Atrial Fibrillation: A Common Treatable Condition

Atrial Fibrillation: A Common Treatable Condition

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Introduction

Atrial fibrillation (AFib or AF) is when your heart’s upper chambers (Atria) beat irregularly and out of sync. The heart’s pumping function isn’t as strong or efficient as it should be because the atria aren’t squeezing in rhythm as they should be. This can cause an increased risk of stroke or reduce the pumping efficiency of the heart. Fortunately, with treatment, you can prevent stroke and live longer.

Anyone can develop atrial fibrillation. The risk of AF increases with age, especially after age 65. But it also affects younger people who have had heart failure or other underlying conditions like diabetes or high blood pressure. People who smoke are more likely to develop AFib than non-smokers. High blood Pressure is another risk factor for developing the condition. Diabetes can also be a contributor because the disease often leads to heart problems like valve damage or increased stiffness of heart muscles. which could lead to atrial fibrillation.

AFib Symptoms Can Be Mild or Severe

Atrial fibrillation symptoms can be mild or severe, which include, but are not limited to:

  • Palpitations (a sensation of fluttering in the chest)
  • Fatigue
  • Dizziness
  • Shortness of breath

There Are Three Types of Treatment For AFib

There are three types of treatment for atrial fibrillation.

  • Medications: The most common medications include beta-blockers, calcium channel blockers, and anticoagulants. These drugs are used to keep your heart rhythm steady and treat the symptoms of AFib.
  • Catheter Ablation: In this procedure, a thin tube called a catheter is inserted into either arm or groin area where an electric current is delivered directly into abnormal tissue triggering heart muscle contraction so that electrical waves are not able to form again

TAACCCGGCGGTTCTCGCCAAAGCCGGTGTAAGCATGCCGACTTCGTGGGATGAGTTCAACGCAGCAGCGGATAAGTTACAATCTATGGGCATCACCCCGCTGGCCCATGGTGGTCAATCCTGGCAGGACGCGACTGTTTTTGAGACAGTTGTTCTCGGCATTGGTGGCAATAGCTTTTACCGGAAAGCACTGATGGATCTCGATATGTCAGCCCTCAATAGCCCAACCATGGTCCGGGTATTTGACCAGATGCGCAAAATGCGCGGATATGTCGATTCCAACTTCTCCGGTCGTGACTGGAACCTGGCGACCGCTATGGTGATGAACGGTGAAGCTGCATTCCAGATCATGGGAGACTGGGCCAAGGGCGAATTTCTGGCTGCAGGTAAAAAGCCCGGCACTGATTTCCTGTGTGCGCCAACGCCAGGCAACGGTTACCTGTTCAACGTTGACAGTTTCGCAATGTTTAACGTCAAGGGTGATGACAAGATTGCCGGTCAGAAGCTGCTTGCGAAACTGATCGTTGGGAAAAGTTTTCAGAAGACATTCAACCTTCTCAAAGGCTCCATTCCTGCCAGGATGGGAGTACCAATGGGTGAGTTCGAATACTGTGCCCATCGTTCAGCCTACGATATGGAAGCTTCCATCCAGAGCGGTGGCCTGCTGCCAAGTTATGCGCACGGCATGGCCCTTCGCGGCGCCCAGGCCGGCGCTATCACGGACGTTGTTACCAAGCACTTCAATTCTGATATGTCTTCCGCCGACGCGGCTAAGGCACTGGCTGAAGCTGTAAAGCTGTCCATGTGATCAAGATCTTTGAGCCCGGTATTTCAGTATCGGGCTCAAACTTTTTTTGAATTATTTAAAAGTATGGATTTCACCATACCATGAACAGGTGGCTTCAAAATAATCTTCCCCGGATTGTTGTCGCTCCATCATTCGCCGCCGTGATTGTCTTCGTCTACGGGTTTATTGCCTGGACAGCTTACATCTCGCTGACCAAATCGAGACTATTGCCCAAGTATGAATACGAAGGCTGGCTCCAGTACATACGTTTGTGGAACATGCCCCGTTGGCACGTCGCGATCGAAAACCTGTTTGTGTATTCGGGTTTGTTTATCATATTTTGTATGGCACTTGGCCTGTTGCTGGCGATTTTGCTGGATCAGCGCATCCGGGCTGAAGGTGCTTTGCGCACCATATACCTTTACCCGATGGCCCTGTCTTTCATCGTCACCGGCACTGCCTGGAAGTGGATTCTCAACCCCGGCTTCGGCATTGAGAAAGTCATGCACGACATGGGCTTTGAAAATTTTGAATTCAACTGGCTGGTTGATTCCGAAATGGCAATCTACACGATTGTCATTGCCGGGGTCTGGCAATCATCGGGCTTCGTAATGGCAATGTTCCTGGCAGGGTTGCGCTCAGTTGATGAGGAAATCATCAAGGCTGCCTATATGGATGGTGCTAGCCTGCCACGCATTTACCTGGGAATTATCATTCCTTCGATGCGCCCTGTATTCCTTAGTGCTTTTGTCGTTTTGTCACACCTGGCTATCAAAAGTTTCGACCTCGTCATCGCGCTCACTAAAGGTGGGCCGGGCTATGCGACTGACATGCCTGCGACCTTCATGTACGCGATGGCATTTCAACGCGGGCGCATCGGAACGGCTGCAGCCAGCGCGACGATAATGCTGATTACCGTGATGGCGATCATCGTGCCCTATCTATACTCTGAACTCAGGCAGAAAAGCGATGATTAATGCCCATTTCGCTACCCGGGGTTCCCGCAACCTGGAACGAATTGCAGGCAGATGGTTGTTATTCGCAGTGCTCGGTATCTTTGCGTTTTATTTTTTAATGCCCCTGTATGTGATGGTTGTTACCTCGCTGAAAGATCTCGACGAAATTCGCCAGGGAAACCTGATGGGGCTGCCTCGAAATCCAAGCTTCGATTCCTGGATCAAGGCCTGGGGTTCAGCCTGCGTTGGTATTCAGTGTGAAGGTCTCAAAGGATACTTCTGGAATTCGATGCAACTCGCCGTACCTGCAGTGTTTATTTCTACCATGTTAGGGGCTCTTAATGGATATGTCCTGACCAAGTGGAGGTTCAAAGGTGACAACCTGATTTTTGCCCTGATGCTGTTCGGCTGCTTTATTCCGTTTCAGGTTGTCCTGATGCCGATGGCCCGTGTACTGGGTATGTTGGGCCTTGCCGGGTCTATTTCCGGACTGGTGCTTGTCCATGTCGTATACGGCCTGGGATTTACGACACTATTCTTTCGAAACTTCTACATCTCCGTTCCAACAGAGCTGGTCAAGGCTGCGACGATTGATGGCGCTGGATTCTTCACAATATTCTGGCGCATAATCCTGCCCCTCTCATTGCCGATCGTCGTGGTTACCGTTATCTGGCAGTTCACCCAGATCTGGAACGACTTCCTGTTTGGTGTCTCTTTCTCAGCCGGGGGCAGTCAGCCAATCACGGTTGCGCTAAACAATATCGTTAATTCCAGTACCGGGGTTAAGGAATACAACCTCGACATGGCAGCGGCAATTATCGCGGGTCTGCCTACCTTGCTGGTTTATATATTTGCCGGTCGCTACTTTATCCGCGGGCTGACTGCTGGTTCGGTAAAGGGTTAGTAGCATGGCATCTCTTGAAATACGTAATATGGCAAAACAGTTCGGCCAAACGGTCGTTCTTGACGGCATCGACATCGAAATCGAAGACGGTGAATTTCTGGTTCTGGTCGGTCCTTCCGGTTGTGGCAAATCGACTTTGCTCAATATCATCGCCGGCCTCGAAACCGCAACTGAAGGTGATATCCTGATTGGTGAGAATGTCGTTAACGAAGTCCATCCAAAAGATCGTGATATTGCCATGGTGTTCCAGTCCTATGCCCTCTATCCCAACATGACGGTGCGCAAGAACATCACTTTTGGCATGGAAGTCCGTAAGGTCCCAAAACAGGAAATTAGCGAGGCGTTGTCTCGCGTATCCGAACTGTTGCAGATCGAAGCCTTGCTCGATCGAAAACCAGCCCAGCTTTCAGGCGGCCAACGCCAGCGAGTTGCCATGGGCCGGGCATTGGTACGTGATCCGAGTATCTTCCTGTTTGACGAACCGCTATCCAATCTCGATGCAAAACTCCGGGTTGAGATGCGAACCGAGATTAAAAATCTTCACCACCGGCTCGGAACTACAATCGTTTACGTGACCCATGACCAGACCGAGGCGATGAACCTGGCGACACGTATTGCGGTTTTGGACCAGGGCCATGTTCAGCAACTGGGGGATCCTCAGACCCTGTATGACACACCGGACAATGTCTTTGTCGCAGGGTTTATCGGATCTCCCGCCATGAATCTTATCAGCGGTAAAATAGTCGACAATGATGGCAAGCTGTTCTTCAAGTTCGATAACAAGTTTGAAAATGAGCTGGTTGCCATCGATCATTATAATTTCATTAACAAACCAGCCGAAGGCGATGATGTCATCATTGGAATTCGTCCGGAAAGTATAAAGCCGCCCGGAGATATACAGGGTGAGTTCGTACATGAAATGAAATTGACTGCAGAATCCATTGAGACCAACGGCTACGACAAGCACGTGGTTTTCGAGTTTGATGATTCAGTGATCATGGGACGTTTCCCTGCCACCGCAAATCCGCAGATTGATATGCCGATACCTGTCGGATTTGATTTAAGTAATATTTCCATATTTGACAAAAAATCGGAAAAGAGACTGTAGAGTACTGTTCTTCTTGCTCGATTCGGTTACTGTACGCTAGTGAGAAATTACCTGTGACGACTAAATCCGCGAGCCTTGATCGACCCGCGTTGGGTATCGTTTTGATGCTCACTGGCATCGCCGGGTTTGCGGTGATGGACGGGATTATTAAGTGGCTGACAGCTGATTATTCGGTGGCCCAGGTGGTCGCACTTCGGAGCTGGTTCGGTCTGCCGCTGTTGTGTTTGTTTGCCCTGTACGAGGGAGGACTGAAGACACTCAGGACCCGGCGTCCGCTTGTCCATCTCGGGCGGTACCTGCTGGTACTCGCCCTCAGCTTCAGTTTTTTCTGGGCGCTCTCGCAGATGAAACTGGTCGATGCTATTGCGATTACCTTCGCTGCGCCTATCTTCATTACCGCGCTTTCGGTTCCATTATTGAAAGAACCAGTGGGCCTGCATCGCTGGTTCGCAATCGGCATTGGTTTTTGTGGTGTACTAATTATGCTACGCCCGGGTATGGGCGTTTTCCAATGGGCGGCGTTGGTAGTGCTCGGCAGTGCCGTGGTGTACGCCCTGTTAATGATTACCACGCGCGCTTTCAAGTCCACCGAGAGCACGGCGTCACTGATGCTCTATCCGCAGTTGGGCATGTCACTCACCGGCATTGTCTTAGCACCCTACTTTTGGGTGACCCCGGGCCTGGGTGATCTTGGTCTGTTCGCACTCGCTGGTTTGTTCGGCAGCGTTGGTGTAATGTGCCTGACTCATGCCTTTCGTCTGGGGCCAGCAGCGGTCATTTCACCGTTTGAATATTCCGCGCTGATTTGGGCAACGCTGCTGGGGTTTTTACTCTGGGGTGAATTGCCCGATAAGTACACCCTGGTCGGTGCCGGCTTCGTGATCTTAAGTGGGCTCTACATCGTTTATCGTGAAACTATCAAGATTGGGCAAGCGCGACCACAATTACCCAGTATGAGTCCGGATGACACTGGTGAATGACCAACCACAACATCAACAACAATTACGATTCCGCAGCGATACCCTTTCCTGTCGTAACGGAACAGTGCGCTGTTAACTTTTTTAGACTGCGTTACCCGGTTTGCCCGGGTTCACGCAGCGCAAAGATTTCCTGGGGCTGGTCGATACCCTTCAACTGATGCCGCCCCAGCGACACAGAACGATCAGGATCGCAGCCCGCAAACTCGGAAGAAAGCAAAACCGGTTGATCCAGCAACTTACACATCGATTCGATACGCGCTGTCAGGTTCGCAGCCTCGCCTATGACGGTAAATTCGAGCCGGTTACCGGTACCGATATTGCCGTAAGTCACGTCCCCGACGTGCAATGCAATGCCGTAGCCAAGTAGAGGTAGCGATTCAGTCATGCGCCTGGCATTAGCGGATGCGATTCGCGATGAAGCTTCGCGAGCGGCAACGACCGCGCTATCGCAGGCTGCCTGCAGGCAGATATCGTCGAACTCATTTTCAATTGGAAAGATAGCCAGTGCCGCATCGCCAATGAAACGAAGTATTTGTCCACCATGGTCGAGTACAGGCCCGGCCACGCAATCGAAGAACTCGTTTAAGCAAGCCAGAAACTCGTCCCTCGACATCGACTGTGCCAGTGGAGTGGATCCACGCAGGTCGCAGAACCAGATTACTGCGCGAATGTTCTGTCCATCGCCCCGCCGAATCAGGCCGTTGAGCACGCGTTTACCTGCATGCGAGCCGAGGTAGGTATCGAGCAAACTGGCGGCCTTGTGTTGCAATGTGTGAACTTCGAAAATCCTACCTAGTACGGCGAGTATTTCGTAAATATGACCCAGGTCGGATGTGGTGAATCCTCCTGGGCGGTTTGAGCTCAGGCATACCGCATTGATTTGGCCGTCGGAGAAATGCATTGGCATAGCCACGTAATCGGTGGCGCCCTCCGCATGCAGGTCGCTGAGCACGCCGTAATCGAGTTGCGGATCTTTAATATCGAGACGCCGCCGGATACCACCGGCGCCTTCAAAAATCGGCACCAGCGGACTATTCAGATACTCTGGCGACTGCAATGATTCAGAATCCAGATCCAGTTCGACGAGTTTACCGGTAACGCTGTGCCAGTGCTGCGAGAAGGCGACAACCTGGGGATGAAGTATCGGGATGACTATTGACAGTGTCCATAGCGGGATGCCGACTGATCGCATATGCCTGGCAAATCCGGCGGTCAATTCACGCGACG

• Surgery: If medications don’t control your symptoms, surgery may be an option. However, it’s only performed as a part of another surgery – usually a valve replacement surgery. In this procedure criss-cross incisions are made in the atria wall so that there are no abnormal electric circuits that are persistent.. There are two types of surgery options: one is done on the surface of the heart (called ablation) with another that goes through open chest surgery (called surgery).

If you’re living with atrial fibrillation, there are several medications that can help keep your heart rate regular and reduce your risk of stroke.

  • Anticoagulants can reduce the risk of blood clots forming in your heart or elsewhere in the body.
  • Beta-blockers lower heart rate and blood pressure, making it easier for your body to pump blood. They may also help relieve chest pain and dizziness caused by irregular heartbeat (known as palpitations).
  • Calcium channel blockers can improve blood flow through narrowed arteries by affecting the way calcium travels through them, reducing the stress on the heart muscles.

Conclusion

If you’ve been diagnosed with atrial fibrillation, don’t panic. It is a treatable condition, and the right treatment can make it almost as easy to manage as other common conditions like hypertension or diabetes. If you feel like something might be wrong with your heart and want to know more about AFib treatment options, talk to your doctor or go see a cardiologist today.

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